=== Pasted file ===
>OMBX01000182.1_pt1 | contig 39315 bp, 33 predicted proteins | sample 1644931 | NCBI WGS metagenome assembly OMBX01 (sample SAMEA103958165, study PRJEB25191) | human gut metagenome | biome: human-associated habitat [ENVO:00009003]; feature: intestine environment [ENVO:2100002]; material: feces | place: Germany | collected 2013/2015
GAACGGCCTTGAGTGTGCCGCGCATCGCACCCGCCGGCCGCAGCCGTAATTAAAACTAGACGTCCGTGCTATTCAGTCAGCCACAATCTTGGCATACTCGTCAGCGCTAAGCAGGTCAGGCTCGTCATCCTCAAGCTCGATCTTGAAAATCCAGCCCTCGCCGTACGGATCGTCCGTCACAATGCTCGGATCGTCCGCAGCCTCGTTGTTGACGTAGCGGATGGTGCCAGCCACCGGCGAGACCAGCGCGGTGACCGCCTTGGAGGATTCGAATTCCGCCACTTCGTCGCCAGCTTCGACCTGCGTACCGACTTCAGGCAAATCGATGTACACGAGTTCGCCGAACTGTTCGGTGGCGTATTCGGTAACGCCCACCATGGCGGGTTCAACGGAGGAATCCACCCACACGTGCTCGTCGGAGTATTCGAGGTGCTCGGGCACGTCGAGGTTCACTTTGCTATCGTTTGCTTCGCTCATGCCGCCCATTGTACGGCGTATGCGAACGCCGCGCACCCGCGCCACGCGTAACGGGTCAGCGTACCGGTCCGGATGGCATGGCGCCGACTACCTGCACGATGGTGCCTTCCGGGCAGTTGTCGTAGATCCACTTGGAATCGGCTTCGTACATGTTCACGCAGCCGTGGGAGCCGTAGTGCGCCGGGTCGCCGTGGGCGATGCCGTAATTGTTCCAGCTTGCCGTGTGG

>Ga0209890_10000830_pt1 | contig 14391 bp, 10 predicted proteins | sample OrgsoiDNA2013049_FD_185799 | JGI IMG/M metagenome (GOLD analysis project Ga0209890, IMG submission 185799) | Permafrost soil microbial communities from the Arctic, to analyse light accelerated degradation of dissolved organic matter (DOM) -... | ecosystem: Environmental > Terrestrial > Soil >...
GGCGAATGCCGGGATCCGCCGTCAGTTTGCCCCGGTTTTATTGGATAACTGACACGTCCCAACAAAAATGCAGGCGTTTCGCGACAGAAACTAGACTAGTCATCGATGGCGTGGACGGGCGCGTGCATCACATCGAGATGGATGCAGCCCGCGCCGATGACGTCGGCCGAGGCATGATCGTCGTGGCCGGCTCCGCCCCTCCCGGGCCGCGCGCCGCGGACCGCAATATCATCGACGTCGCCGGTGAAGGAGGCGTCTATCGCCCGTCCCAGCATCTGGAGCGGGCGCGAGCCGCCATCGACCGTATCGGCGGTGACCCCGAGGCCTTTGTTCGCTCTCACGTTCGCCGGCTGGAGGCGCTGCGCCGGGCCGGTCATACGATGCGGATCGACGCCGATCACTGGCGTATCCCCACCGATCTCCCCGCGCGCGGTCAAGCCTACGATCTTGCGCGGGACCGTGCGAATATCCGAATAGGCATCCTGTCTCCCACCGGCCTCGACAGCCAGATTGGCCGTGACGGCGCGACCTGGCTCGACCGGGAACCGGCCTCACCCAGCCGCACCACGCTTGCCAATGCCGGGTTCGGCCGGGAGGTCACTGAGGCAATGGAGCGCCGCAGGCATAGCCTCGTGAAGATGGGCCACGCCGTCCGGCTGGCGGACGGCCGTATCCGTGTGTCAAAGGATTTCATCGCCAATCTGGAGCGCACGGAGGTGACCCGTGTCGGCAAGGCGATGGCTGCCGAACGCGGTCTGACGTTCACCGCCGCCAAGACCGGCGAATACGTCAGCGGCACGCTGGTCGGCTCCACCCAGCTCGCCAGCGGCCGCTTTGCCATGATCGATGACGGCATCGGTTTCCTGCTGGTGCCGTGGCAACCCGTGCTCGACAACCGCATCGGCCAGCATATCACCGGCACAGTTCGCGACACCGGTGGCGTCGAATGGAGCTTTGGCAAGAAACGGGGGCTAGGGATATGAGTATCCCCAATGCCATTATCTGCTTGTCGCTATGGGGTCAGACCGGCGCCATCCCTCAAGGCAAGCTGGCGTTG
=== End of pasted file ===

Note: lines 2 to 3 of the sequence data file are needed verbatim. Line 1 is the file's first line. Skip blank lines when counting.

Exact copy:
GAACGGCCTTGAGTGTGCCGCGCATCGCACCCGCCGGCCGCAGCCGTAATTAAAACTAGACGTCCGTGCTATTCAGTCAGCCACAATCTTGGCATACTCGTCAGCGCTAAGCAGGTCAGGCTCGTCATCCTCAAGCTCGATCTTGAAAATCCAGCCCTCGCCGTACGGATCGTCCGTCACAATGCTCGGATCGTCCGCAGCCTCGTTGTTGACGTAGCGGATGGTGCCAGCCACCGGCGAGACCAGCGCGGTGACCGCCTTGGAGGATTCGAATTCCGCCACTTCGTCGCCAGCTTCGACCTGCGTACCGACTTCAGGCAAATCGATGTACACGAGTTCGCCGAACTGTTCGGTGGCGTATTCGGTAACGCCCACCATGGCGGGTTCAACGGAGGAATCCACCCACACGTGCTCGTCGGAGTATTCGAGGTGCTCGGGCACGTCGAGGTTCACTTTGCTATCGTTTGCTTCGCTCATGCCGCCCATTGTACGGCGTATGCGAACGCCGCGCACCCGCGCCACGCGTAACGGGTCAGCGTACCGGTCCGGATGGCATGGCGCCGACTACCTGCACGATGGTGCCTTCCGGGCAGTTGTCGTAGATCCACTTGGAATCGGCTTCGTACATGTTCACGCAGCCGTGGGAGCCGTAGTGCGCCGGGTCGCCGTGGGCGATGCCGTAATTGTTCCAGCTTGCCGTGTGG

>Ga0209890_10000830_pt1 | contig 14391 bp, 10 predicted proteins | sample OrgsoiDNA2013049_FD_185799 | JGI IMG/M metagenome (GOLD analysis project Ga0209890, IMG submission 185799) | Permafrost soil microbial communities from the Arctic, to analyse light accelerated degradation of dissolved organic matter (DOM) -... | ecosystem: Environmental > Terrestrial > Soil >...